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Adding Bluetooth to a TV or Reciever without it.

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don256us

Uber Folding Senior
Joined
Jul 17, 2003
Need or want to listen to TV with a Bluetooth headphone but don’t have Bluetooth on your TV: Here’s what I did. This will work on any device, TV, etc. that has audio out. Be it RCA out, 3.5mm out or optical digital out.

Problem: You have a newer TV that lacks Bluetooth support. A gorgeous 4k screen with built in speakers. Yeah, we see part of the problem. Now you can’t hear spoken words well even after playing with the built in Eq. What to do? Turn up the volume of course. Louder and louder until your SO says: “HEY! WOULD YOU TURN THAT DOWN A BIT?” You know, because they have to talk over the volume of the TV. Now what?

Solution: Pull your lazy boy up to within a foot of that glorious 65” screen. You’d feel like you’re at an IMAX theater. While you could keep the volume down lower, this is probably not the best answer. If only you could use one of your fancy headset/headphone/ear buds that you already have. If your TV has Bluetooth built in, just follow the instructions and you’re done. The rest of us need to soldier on.

Better Solution:
Bluetooth transmitter. Which one? There are a few manufacturers who show up in review after review. Which model? Each manufacturer has several models depending on need and budget. Which one do you need? Let’s dig down a bit.

Brands (Not all inclusive):

Avantree.png : This brand seems to be at the top of many review sites. They make/sell the TC417 for about $40, the Oasis B for about $60, the Audikast for about $60, the Oaisis Plus for about $80 and the Orbit for about $100. They all claim Bluetooth (BT) ver 5.0. They all appear to accept input from RCA, 3.5mm and digital optical. At the lower end, they are transmitters only, which is fine if you only have the one use in mind. Higher end units allow to be in transmit or receiver mode. This lets you either send audio to a BT speaker/headset or receive audio from a BT device like your phone to wired speakers. Higher end units also allow you to pair multiple headsets/speakers pass through audio to another audio device like a sound bar and higher end units have a greater transmission range.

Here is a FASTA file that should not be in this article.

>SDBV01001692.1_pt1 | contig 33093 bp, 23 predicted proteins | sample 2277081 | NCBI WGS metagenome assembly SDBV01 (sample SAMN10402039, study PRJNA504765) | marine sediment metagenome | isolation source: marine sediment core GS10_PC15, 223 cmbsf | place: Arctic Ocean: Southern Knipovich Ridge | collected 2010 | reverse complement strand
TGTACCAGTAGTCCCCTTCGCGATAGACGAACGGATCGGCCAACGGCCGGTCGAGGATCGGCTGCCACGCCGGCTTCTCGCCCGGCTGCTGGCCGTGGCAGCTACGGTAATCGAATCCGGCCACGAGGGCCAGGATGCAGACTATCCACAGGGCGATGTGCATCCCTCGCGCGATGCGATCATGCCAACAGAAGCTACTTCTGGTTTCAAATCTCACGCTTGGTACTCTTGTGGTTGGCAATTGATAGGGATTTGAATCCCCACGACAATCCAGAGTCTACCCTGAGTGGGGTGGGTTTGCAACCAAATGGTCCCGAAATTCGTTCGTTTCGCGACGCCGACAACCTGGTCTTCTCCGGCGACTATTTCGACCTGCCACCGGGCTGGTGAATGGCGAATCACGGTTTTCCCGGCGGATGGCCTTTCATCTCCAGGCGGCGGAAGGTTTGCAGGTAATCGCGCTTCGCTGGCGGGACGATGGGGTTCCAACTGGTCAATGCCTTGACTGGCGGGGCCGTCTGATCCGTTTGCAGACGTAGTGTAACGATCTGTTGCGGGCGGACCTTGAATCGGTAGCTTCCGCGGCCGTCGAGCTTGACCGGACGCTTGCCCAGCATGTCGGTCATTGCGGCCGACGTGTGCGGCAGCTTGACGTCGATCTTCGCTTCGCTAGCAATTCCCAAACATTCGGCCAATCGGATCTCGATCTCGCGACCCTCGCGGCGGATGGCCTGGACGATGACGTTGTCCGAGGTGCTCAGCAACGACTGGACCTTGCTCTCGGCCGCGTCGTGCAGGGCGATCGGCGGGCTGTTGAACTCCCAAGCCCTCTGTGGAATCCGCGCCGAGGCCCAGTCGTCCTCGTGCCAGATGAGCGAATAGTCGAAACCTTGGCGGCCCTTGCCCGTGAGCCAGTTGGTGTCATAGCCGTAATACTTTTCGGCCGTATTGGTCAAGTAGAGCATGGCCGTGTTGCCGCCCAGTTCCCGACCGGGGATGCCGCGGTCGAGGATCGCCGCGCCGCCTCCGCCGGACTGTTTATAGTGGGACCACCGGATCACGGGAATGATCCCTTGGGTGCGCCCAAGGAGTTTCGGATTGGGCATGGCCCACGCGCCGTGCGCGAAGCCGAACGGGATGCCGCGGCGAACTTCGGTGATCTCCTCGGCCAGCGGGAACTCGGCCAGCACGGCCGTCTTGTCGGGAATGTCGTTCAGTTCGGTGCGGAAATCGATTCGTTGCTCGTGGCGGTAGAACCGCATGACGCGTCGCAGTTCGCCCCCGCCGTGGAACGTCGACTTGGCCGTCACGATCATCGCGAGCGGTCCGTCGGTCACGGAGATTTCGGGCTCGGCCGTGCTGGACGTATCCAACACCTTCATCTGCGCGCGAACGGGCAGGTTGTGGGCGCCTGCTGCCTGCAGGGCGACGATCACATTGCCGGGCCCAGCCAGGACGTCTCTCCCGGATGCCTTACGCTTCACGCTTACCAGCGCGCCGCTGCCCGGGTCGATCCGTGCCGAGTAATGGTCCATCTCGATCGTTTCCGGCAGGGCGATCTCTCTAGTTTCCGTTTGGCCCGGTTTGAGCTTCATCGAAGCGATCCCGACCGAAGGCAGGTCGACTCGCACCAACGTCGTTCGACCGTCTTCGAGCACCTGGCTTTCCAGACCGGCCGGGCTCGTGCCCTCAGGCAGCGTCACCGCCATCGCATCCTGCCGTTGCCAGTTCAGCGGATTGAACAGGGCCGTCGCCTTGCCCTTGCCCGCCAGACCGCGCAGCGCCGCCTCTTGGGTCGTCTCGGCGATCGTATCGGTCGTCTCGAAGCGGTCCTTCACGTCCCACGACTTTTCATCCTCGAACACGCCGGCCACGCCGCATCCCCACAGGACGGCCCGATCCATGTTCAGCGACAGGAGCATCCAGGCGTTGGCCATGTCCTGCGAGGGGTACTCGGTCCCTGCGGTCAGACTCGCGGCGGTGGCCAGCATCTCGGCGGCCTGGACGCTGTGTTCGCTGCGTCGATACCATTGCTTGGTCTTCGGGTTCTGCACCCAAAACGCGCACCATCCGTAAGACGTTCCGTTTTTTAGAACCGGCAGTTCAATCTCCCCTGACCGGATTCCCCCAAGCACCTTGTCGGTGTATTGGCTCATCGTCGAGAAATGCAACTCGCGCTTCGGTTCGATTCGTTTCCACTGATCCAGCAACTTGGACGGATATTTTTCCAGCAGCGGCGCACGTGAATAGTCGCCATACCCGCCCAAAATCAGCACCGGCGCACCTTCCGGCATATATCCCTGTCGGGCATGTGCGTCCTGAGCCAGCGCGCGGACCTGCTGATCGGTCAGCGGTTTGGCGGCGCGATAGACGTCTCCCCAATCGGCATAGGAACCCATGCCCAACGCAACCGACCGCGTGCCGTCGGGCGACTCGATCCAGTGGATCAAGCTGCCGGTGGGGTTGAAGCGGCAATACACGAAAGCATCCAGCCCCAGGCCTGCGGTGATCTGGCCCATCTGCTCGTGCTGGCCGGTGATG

1Mii.png : According to their web page they were started in 2018. They seem to have a very wide range of products in this field. Prices range from about $22 up to about $120 which is in line with serious contenders. The DS200 is their highest priced unit at the time of this writing and seems to be geared to home audio reciever owners looking to add Bluetooth. The B03Pro lists for about $80 which is competitive with Avantree but does not provide for passive pass-through of audio to other audio devices. If that’s not an issue to you, keep this as a contender.

Taotronic.jpg : Like the others, there is a wide range of models to select from. Prices range from about $19 up to about $55. They tend to rate lower than the other two brands but they could do a very nice job. The $55 “Long Range Bluetooth 5.0 Transmitter Reciever for TV” or “TT-BA014” for short allows for RCA, 3.5mm and digital optical in both receive and transmit modes. This unit too can bypass audio signal to an external audio device.

Elegiant.jpg : These units range from about $18 to about $33. Their selection is smaller and is more geared to cell phone use. The BTI-066 boasts up to two Bluetooth devices, RCA/3.5mm/digital optical and Bluetooth 5.0.